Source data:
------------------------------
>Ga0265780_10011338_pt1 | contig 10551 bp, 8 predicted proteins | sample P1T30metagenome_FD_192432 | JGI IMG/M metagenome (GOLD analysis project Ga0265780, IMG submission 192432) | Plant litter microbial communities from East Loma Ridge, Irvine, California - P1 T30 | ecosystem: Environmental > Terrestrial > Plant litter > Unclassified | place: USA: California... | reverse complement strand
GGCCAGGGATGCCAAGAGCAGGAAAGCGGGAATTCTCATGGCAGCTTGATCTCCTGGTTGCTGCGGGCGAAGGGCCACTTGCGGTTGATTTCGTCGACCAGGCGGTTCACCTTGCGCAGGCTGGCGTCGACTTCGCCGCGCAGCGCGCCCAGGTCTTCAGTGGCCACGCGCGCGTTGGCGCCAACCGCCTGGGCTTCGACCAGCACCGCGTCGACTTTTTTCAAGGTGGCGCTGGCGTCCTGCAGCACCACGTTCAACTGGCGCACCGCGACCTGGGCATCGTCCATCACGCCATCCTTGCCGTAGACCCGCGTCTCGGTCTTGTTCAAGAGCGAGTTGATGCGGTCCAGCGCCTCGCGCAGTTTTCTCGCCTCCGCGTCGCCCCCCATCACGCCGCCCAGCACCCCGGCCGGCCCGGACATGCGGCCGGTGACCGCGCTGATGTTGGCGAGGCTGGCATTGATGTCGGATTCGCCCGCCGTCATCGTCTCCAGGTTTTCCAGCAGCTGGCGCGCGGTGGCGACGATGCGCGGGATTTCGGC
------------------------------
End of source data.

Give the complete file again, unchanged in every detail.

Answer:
>Ga0265780_10011338_pt1 | contig 10551 bp, 8 predicted proteins | sample P1T30metagenome_FD_192432 | JGI IMG/M metagenome (GOLD analysis project Ga0265780, IMG submission 192432) | Plant litter microbial communities from East Loma Ridge, Irvine, California - P1 T30 | ecosystem: Environmental > Terrestrial > Plant litter > Unclassified | place: USA: California... | reverse complement strand
GGCCAGGGATGCCAAGAGCAGGAAAGCGGGAATTCTCATGGCAGCTTGATCTCCTGGTTGCTGCGGGCGAAGGGCCACTTGCGGTTGATTTCGTCGACCAGGCGGTTCACCTTGCGCAGGCTGGCGTCGACTTCGCCGCGCAGCGCGCCCAGGTCTTCAGTGGCCACGCGCGCGTTGGCGCCAACCGCCTGGGCTTCGACCAGCACCGCGTCGACTTTTTTCAAGGTGGCGCTGGCGTCCTGCAGCACCACGTTCAACTGGCGCACCGCGACCTGGGCATCGTCCATCACGCCATCCTTGCCGTAGACCCGCGTCTCGGTCTTGTTCAAGAGCGAGTTGATGCGGTCCAGCGCCTCGCGCAGTTTTCTCGCCTCCGCGTCGCCCCCCATCACGCCGCCCAGCACCCCGGCCGGCCCGGACATGCGGCCGGTGACCGCGCTGATGTTGGCGAGGCTGGCATTGATGTCGGATTCGCCCGCCGTCATCGTCTCCAGGTTTTCCAGCAGCTGGCGCGCGGTGGCGACGATGCGCGGGATTTCGGC